Some Proprietors Of Note: Panizzi & Duncan

Extract from ‘The History of The Athenaeum – 1797-1997’.

Antonio Panizzi – 1797-1879
Prince of Librarians

From an almost penniless Italian refugee to Director and Principal Librarian of the British Museum – that was the achievement of Panizzi, later to become Sir Anthony Panizzi KCB.

When he arrived in England in 1823, as a political refugee, he was, by his own admission “A man who came to this country with not quite a sovereign in his pocket, knowing no one, nor a word of the language”.

He was advised to come to Liverpool because William Roscoe was here and he might be able to scrape a living as a teacher of Italian. He joined the Athenaeum in 1824 and remained in membership until 1828, when he was appointed Professor of Italian in the new University of London, on the recommendation of Henry Brougham, who he had met in Liverpool.

Panizzi always remembered with affection his time in Liverpool, where “I am so well treated and welcomed by all”. The Athenaeum contained the first English library which Panizzi used extensively, he referred to it as “our Athenaeum library”. Using it may have stimulated his interest in libraries and his subsequent career in the British Museum, whose library he transformed into one of the world’s outstanding national collections. His extraordinary achievements led to his well-merited title ‘Prince of Librarians’.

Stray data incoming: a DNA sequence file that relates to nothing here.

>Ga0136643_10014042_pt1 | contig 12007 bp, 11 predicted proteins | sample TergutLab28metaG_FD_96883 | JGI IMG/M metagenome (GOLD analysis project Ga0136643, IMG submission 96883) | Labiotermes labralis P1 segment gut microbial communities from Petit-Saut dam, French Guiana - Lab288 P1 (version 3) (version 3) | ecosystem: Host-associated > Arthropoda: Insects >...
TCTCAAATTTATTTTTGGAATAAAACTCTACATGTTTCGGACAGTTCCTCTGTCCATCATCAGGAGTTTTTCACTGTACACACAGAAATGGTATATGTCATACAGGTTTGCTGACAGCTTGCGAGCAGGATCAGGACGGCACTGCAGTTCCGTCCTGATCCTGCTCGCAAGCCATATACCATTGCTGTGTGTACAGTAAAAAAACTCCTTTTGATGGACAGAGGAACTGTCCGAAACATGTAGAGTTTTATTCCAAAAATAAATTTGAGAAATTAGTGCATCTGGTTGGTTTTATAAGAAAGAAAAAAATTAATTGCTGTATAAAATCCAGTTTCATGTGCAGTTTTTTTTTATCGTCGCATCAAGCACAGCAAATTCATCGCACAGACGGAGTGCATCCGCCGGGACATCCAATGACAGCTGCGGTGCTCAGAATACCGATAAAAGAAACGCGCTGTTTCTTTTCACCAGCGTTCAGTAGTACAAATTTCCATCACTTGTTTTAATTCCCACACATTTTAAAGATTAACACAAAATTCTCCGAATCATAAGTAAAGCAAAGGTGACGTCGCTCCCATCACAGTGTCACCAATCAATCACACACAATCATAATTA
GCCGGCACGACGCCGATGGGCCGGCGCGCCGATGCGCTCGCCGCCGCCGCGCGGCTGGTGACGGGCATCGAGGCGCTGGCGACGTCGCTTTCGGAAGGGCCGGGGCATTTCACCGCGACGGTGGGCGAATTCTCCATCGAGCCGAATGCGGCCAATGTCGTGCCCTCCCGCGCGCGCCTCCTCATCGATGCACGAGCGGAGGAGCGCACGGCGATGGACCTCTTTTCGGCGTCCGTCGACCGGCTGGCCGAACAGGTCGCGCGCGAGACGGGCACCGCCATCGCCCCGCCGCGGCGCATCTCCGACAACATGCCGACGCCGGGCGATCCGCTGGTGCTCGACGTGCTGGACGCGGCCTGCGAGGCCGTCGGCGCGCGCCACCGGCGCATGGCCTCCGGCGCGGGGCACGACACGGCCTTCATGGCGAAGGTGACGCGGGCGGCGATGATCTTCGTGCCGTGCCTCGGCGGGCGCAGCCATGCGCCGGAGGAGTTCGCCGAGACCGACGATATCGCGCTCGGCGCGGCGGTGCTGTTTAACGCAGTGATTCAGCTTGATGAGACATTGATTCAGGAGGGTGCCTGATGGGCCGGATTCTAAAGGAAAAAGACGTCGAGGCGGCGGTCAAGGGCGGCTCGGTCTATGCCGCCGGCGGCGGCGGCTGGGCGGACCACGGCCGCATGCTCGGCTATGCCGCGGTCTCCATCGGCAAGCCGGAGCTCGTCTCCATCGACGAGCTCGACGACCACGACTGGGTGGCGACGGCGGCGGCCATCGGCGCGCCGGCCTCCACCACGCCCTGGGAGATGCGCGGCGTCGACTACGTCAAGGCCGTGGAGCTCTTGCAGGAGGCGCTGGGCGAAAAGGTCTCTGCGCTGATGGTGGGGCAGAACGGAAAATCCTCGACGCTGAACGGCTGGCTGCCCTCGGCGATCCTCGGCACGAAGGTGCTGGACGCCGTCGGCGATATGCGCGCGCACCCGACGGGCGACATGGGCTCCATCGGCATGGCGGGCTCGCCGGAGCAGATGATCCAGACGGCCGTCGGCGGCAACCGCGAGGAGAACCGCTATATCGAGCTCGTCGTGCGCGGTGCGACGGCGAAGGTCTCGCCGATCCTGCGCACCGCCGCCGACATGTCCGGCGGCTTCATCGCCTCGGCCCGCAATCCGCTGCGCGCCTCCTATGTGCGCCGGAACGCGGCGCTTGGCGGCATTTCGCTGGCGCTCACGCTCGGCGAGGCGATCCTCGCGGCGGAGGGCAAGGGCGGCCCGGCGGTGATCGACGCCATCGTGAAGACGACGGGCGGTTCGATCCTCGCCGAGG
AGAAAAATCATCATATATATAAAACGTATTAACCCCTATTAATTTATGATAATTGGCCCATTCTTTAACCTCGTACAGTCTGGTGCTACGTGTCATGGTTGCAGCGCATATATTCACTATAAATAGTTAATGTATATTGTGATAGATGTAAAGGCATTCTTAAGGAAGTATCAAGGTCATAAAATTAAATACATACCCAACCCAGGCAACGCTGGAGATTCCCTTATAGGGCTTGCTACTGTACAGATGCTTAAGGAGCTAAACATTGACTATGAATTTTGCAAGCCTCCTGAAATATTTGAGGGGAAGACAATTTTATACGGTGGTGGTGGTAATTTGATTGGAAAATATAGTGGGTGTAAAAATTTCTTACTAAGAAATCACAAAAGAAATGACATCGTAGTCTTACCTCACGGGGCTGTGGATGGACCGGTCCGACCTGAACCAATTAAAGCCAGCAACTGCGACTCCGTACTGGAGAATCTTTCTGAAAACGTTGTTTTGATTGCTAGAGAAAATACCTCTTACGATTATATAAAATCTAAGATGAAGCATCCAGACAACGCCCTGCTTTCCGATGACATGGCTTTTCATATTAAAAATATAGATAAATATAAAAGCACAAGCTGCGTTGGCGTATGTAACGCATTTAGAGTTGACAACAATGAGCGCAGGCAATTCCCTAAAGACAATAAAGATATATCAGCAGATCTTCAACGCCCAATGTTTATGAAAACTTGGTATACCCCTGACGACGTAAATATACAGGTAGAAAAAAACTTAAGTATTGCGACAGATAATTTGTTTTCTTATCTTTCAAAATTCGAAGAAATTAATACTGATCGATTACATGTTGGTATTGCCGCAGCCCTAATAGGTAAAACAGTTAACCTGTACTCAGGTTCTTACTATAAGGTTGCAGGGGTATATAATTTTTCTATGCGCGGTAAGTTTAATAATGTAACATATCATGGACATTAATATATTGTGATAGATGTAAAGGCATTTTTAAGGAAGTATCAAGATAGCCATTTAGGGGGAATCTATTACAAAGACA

William H Duncan MD – 1805-1863
Physician and first Medical Officer of Health in Britain

Duncan was born in Liverpool, his father a merchant, his mother a sister of Dr James Currie.

He graduated MD in Edinburgh University in 1829 and commenced practice in Liverpool. He was aPhysician at the Liverpool Infirmary and lectured at the Royal Institution School of Medicine and Surgery, which became the Royal Infirmary Medical School.

He became appalled by the high rates of mortality in Liverpool, caused by the poor state of housing, the many cellar dwellings and complete absence of adequate sanitation in the poorer districts. As a driving force for imporvements, his pressure was an important factor in the Borough Council’s promotion of the Liverpool Sanitary Act, 1846. One of its many provisions was the creation of the post of Medical Officer of Health, the first in the country, and Duncan was appointed to the post.

He then had to create a Public Health service without any examples to guide him, at the same time dealing with epidemics of typhus and cholora. His efforts eventually led to substantial falls in Liverpool’s mortality rates.

Despite Duncan’s quiet and retiring character, he was a member of many local bodies, including The Athenaeum, of which he was Honorary Secretary from 1843 to 1845.